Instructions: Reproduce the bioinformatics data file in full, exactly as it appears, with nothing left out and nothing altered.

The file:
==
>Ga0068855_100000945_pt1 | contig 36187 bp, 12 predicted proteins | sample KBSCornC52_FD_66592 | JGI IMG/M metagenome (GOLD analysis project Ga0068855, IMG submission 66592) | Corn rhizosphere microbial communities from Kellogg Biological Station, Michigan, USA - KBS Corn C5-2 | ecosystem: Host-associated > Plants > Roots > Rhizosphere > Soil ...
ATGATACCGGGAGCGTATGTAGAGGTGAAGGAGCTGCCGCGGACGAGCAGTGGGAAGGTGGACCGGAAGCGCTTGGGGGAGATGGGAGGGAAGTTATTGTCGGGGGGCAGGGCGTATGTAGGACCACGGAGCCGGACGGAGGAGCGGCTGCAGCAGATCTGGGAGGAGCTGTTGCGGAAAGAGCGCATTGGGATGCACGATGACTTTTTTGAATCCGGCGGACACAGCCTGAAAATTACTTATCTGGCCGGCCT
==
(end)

>Ga0068855_100000945_pt1 | contig 36187 bp, 12 predicted proteins | sample KBSCornC52_FD_66592 | JGI IMG/M metagenome (GOLD analysis project Ga0068855, IMG submission 66592) | Corn rhizosphere microbial communities from Kellogg Biological Station, Michigan, USA - KBS Corn C5-2 | ecosystem: Host-associated > Plants > Roots > Rhizosphere > Soil ...
ATGATACCGGGAGCGTATGTAGAGGTGAAGGAGCTGCCGCGGACGAGCAGTGGGAAGGTGGACCGGAAGCGCTTGGGGGAGATGGGAGGGAAGTTATTGTCGGGGGGCAGGGCGTATGTAGGACCACGGAGCCGGACGGAGGAGCGGCTGCAGCAGATCTGGGAGGAGCTGTTGCGGAAAGAGCGCATTGGGATGCACGATGACTTTTTTGAATCCGGCGGACACAGCCTGAAAATTACTTATCTGGCCGGCCT